When do you receive an answer?

Applications will be received all through the year; an acknowledgment of receiving the application will be emailed to the applicant and the application processed as soon as possible. Please note that we have a high number of applications.

How to apply

InternshipsCreator: Stephan Röhl. CC-BY-SA 2.0

Send an email to info@lb.boell.org with the subject “application for internship”. Make sure to attach the cover letter, CV and project proposal in PDF format . Applications are not supposed to be directed to or address any particular person at hbs.

Interns Projects

The Right to Belong to a Political Community at the Example of the Legal Situation of Refu-gees in Lebanon

Paper

The Right to Belong to a Political Community: Syrian refugees in Lebanon face difficulties in their legal status and in the possibilities they have to claim rights. The reasons are complex and go far beyond the Lebanese context, however, that most of them are illegal is crucial since revealing themselves to the authority with any claim is a risk. Antonia Klein studied the impact of gaps in international law adapting to the world refugee situation and looks at patterns in Lebanon.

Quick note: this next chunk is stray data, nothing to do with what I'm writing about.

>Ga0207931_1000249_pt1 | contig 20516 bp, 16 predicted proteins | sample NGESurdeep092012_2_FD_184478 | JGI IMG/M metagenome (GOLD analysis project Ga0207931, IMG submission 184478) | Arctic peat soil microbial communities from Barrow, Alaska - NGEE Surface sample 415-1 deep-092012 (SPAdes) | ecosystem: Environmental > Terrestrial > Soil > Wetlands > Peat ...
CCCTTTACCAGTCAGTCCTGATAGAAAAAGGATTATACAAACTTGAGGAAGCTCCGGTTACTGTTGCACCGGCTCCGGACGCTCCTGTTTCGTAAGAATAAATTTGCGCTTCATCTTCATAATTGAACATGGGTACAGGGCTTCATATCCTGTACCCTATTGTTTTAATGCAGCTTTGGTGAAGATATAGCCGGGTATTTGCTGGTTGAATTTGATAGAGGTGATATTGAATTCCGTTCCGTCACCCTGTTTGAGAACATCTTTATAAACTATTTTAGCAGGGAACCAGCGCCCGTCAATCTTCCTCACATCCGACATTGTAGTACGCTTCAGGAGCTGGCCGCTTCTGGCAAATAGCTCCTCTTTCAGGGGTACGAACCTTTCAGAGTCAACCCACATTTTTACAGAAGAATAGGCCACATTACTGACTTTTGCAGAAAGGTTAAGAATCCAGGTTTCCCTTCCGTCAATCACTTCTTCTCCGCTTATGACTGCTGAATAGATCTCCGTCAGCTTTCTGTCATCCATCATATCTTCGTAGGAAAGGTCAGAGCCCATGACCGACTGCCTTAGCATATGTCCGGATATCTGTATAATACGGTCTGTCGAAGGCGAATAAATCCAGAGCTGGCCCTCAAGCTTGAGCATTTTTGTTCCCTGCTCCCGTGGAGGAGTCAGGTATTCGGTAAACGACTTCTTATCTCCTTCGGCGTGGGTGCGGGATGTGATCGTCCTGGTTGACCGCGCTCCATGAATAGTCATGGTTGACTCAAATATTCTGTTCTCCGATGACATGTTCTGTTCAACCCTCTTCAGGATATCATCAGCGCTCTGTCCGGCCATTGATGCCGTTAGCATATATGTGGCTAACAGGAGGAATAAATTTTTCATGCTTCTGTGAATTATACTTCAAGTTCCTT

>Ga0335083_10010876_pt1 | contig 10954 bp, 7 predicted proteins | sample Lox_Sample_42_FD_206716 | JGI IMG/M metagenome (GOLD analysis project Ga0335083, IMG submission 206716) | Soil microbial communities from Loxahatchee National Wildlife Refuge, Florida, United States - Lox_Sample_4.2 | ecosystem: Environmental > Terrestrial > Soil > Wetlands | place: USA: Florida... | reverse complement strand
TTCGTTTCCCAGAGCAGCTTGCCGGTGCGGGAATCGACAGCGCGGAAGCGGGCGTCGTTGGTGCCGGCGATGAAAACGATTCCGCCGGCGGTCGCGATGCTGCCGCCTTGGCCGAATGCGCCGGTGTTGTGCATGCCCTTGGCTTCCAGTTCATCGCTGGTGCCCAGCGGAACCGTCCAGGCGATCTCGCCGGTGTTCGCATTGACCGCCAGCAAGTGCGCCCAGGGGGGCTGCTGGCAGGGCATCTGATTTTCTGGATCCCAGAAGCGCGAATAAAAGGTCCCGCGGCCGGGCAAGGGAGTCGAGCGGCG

By Antonia Klein

The 2018 campaign of the civil society: Breaking through the sectarian system?

pdf

On the 6th of May 2018 the Lebanese are voting for their parliament for the first time in 9 years. Elections, supposed to be held in 2013 but postponed repeatedly for security concerns, are held under a new electoral law. There is a huge discontentment with the political system and a high level of political apathy. The garbage crisis of 2015 and the municipal elections of 2016 showed that a huge segment of society does not feel adequately represented by the established political parties. This representation issue has a lot to do with the inherent corruption of the ruling political class and their failure to provide basic public services. Due to the discontent, the 2018 election saw an increase in candidates who do not come from the traditional sectarian parties. These civil society groups, who have their roots in previous protests, try to create a new political discourse around secularism, citizenship and pro-human rights. This paper examines the emergence of the these groups.